9 January 2018
New research published in Cell Reports by the Dustin Group has discovered a new way for immune cells to relay information about infection or genetic mutations through dynamic, yet durable cell contacts before deciding how to respond.
20 December 2017
A recent publication from the Powrie group at the Kennedy Institute of Rheumatology has described a novel mechanism by which the commensal pathogen Heliobacter hepaticus maintains its niche in the intestinal environment.
Autophagy-dependent generation of free fatty acids is critical for normal neutrophil differentiation
20 September 2017
Recent research from the Simon Group has discovered an unexpected novel role that autophagy plays during the generation of neutrophils.
3 April 2017
A new study published today in Nature Medicine could change the lives of millions of people living with inflammatory bowel diseases (IBD) who don’t respond to the current standard of care.
9 August 2016
Two Kennedy Institute scientists have proposed a solution to a puzzle of the human immune system: how our immune system scales its response in proportion to any threat to our health to make it 'just right'. Their ideas, published in the journal Trends in Immunology, could support a range of medical research.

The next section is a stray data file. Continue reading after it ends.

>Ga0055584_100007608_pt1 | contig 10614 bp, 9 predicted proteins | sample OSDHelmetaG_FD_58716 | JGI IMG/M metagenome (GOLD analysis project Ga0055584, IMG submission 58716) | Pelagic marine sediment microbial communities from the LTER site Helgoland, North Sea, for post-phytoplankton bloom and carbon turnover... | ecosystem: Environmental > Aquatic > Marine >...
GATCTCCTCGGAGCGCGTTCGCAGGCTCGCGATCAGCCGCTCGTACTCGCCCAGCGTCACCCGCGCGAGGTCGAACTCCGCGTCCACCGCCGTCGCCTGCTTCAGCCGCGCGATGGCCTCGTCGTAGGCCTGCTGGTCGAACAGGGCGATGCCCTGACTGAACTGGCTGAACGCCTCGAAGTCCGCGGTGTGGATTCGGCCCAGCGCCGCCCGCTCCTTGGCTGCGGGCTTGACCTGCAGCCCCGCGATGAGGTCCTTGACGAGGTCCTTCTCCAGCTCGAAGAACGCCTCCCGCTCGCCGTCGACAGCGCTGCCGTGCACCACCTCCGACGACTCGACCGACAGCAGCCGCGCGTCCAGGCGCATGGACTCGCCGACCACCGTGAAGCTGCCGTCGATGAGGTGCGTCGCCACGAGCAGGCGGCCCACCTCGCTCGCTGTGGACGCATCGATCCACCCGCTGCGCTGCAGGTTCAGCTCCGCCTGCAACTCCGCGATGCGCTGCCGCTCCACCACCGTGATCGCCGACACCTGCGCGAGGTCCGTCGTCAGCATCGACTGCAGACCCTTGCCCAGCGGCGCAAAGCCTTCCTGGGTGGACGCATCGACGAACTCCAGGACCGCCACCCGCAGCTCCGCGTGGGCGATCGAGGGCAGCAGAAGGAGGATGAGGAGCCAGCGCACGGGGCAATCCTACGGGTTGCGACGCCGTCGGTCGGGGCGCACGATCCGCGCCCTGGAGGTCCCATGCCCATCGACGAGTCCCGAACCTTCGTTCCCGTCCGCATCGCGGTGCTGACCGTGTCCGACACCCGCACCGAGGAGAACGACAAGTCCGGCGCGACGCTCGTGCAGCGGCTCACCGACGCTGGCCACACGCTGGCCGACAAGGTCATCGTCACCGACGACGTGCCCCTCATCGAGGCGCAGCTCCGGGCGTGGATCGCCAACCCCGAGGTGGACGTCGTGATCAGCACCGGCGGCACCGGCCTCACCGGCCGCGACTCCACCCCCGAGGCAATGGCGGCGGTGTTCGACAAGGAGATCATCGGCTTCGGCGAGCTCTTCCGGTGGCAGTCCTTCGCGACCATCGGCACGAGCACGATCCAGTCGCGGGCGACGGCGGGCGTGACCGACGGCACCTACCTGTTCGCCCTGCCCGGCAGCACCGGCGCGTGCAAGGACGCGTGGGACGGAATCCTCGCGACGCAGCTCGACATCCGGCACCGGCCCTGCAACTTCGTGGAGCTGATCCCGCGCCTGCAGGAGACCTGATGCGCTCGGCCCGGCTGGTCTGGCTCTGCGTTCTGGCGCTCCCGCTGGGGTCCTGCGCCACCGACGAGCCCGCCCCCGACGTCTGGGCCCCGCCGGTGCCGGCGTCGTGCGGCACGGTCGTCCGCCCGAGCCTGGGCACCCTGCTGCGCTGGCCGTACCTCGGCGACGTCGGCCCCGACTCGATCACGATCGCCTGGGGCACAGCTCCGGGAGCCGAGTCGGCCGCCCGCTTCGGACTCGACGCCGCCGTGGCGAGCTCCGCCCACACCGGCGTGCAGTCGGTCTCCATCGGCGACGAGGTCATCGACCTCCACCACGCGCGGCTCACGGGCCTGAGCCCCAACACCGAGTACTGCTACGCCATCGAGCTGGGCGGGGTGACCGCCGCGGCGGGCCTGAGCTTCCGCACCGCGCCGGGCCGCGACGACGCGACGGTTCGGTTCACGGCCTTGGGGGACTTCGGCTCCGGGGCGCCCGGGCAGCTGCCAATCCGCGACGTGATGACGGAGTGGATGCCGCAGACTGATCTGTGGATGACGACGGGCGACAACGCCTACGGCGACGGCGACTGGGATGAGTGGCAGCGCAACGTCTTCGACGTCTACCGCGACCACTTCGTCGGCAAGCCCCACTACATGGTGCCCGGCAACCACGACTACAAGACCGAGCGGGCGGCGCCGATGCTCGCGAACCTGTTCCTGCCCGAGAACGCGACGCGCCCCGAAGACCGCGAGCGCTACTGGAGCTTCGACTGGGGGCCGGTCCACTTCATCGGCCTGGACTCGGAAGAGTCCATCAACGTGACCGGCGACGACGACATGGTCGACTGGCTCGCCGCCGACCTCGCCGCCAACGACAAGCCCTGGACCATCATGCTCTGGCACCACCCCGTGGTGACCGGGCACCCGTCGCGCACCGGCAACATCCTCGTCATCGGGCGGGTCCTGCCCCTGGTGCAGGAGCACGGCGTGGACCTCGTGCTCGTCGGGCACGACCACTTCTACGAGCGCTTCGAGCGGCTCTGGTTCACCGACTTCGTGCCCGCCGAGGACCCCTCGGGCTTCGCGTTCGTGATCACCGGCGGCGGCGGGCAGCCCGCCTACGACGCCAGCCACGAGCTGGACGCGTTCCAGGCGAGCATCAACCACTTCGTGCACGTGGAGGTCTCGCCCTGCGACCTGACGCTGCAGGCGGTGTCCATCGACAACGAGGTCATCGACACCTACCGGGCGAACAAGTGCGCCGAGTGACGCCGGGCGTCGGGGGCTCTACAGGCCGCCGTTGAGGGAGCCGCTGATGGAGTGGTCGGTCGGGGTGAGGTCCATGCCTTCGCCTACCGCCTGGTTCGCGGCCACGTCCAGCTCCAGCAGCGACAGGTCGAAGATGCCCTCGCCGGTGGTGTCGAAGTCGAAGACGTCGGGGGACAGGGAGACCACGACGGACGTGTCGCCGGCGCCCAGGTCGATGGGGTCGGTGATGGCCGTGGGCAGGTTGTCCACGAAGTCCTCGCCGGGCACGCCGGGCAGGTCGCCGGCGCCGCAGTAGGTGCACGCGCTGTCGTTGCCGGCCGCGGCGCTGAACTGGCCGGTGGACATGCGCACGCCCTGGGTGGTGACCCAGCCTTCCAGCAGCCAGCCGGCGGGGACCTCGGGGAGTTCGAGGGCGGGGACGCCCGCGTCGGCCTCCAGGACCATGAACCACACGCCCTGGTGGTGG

23 July 2015
A new study led by researchers at the Kennedy Institute and published today in Immunity sheds light on the drivers behind Inflammatory bowel disease (IBD) and suggests potential new targets for treatment of the condition.
7 May 2015
Researchers at the Kennedy Institute, part of NDORMS have repurposed the approved drug miglustat to successfully slow the progression of multiple myeloma.
5 May 2015
By changing mouse genes to block a protein associated with obesity, researchers at the Kennedy Institute of Rheumatology, NDORMS have prevented fat from forming around the animals' internal organs, even when the animals eat an unhealthy diet. The study in Nature Medicine found that these genetically engineered mice also retained their sensitivity to insulin (normally blunted by obesity), despite gaining weight.